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The Fraser Institute has recently ranked Ontario Secondary schools in Math and Literacy I was interested in checking the ranking of the Thames Valley students. Out of 718 high schools in Ontario London Central High School once again ranked in the top ten 8.9/10.

One could argue that social demographics are the raison díetre why the Central students do very well. Letís compare for a moment Lucas with a score of 7.2/10 and Oakridge scoring 7.6/10. Both of these schools draw from a very similar social/economic base.

The Central students are not brighter, harder working then other students in London.

So why the difference in scores you may ask? Answer: Central is the only school in the area that has the two day schedule of classes.

I have been arguing the benefits of ten month schooling for many years and the administrations does not seem to get it. The semester system is not in the best interest of students.

I surmise that is why some of Canadaís most expensive, prestigious expensive private schools such as Upper Canada College, Havergal, Appleby, St Clemenís and Lakefield are not semestered.

Teens do not mature a year in the five months of a semester and the failure and subsequent absentee and drop out rate is much higher in the semestered schools.

Sure, there are advantages to the semester system , the schools in theory need only half the number of text books, The teachers have 90 vs 180 students to deal with and staffing is more flexible.

What is in it for the students for whom the semester schools are mandated to bring forth the best learning atmosphere? In my experience of 30 plus years, very little. If you are in a hurry you can try and fast track and finish a semester early. If you fail a course you can try and take it over in the second semester if you can fit it into your schedule.

A youngster who is having difficulty in a semester school with a math course finds to his/her dismay that mid terms take place two months into the course and finals quickly follow. Illness, or family concerns can decimate any chance of success in the semester system.

Registration is a concern in the semester schools. You register in early February for next years courses not having completed your semester two program. If you take grade 11 Math in semester one it may be 12 months before you can schedule your grade 12 math. The administration will tell you that it does not matter. Sure.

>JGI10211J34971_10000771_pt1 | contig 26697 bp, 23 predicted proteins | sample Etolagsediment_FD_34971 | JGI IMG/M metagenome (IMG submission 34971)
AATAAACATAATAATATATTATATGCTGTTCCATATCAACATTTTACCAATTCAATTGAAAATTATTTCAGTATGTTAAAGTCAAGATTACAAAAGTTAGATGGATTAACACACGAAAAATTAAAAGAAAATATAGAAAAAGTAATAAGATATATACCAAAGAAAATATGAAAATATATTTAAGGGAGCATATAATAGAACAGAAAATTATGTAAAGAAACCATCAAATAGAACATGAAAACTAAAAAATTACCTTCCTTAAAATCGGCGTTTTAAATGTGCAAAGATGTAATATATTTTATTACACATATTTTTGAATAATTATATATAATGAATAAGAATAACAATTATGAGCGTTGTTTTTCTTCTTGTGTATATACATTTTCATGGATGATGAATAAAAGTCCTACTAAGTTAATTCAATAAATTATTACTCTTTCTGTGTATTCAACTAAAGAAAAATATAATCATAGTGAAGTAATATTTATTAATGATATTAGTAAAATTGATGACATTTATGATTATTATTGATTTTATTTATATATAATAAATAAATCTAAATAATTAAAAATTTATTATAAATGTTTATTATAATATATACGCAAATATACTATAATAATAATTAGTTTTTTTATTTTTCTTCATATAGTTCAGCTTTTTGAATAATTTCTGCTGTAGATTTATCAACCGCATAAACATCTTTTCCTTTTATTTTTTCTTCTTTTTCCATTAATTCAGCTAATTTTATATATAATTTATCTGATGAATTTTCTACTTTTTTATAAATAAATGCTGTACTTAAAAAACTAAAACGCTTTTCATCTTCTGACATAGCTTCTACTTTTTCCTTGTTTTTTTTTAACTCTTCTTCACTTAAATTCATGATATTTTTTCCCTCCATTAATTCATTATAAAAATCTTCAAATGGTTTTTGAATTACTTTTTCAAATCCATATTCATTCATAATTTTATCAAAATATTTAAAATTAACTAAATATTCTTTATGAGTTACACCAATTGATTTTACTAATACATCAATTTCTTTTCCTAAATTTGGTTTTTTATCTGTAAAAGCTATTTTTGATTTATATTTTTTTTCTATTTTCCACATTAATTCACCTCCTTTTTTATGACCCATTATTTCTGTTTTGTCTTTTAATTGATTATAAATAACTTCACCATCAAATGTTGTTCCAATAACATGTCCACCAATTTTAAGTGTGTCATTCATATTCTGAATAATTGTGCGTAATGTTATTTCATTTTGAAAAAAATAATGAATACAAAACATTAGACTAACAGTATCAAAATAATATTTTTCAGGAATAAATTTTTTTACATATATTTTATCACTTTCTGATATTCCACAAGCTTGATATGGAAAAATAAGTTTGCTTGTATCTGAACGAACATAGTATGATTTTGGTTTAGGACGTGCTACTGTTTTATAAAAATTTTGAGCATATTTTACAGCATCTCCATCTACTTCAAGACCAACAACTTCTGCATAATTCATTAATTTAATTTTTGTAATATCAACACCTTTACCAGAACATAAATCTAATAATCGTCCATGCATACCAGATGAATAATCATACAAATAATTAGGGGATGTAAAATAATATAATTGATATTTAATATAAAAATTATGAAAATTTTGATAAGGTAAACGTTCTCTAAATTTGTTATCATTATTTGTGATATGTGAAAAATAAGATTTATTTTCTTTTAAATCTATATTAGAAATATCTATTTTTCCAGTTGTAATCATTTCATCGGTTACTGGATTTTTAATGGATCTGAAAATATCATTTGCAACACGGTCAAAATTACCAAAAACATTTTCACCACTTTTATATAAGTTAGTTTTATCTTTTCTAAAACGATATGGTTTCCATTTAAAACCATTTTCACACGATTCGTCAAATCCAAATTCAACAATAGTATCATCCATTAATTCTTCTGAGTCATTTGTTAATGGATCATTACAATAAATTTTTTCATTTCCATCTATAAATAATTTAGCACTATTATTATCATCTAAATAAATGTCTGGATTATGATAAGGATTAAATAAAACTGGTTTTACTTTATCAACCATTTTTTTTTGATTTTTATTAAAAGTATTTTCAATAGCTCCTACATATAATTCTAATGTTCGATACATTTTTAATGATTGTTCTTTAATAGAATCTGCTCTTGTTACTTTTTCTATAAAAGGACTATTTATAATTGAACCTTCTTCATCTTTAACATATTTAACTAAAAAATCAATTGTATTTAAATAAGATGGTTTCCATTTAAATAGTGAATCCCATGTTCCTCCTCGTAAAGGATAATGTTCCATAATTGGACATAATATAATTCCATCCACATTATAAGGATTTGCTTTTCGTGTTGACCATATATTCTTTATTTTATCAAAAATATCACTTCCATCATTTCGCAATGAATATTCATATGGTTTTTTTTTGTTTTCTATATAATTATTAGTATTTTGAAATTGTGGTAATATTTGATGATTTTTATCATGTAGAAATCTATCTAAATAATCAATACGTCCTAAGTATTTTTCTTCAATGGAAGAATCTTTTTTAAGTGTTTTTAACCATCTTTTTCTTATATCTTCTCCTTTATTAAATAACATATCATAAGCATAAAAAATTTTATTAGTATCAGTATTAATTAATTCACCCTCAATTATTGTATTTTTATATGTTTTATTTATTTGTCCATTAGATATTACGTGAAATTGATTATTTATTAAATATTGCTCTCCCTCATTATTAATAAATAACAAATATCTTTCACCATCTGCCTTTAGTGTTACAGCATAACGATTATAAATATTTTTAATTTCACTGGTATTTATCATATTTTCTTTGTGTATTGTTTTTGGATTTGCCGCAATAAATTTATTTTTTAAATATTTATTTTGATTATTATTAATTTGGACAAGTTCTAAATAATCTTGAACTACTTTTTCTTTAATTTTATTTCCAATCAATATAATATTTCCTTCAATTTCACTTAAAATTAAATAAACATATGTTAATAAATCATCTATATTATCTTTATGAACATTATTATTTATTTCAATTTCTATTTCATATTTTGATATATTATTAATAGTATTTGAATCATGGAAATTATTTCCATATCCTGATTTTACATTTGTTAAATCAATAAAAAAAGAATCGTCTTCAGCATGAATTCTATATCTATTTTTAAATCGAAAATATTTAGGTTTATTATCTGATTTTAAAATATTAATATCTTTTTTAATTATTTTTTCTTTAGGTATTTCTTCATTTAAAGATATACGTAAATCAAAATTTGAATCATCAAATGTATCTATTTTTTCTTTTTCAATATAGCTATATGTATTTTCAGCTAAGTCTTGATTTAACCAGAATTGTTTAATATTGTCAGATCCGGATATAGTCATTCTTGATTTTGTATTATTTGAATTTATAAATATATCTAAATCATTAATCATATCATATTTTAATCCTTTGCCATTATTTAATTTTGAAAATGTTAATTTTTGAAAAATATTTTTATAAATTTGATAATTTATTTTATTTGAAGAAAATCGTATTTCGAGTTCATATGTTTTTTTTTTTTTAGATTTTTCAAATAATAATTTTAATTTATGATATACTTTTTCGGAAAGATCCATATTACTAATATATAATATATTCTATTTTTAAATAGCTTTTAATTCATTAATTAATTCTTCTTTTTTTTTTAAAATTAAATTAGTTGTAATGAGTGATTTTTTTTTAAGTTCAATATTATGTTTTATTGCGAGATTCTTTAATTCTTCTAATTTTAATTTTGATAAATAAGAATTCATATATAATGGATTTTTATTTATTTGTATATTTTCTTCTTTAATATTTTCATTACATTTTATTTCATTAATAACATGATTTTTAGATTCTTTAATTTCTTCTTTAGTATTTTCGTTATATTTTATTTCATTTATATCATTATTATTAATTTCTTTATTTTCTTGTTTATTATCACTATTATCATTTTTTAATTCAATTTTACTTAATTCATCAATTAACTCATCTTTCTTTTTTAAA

The computer does not recognize hard from easy courses and yes it is very possible to have all your difficult courses in semester one. That is why students line up outside the Student Services Office at the start of each semester to change their timetables, The harried counsellors do their best but often the courses are full or your failed course is not offered in semester two.

The Thames Valley students in the two day cycle programs at Central Collegiate learn to handle eight courses. Math every second day for the whole year helps the students to have the opportunity to absorb the material from September to June. Student failure subsequently is greatly reduced because the teacherís have the time for personal involvement and nurturing . Repetition and structure is needed and provided.

I guess that is why the parents and students fought so hard to keep Central a two day school, the only island for academic excellence where the school timetable is in the best interest of the students?

The semestered high school student is at a great disadvantage when they attends university/college: they have never had to juggle more than four courses at one time. They find to their horror the university load has a minimum of five courses with up to seven courses in Engineering.

The question has to be asked, "Is the semester system in the best interest of our students or is it a cheaper, bureaucratic, convenience and thus pedagogically unsound? In my opinion the two day cycle is the reason that the Central students do very well compared to those who are semestered.

I challenge the Thames Valley administration to check out my data. If there is validity to my argument please introduce the two day system to Clark Road 3.5/10 and Montcalm 2.2/10, with the lowest test scores in London, and then you can compare the differences that the two day cycle provides.

The Thames Valleyís mission statement: " We build each studentís to-morrow every day" does not apply to the semestered secondary students.

Len Lesser

Len Lesser posts a report every week

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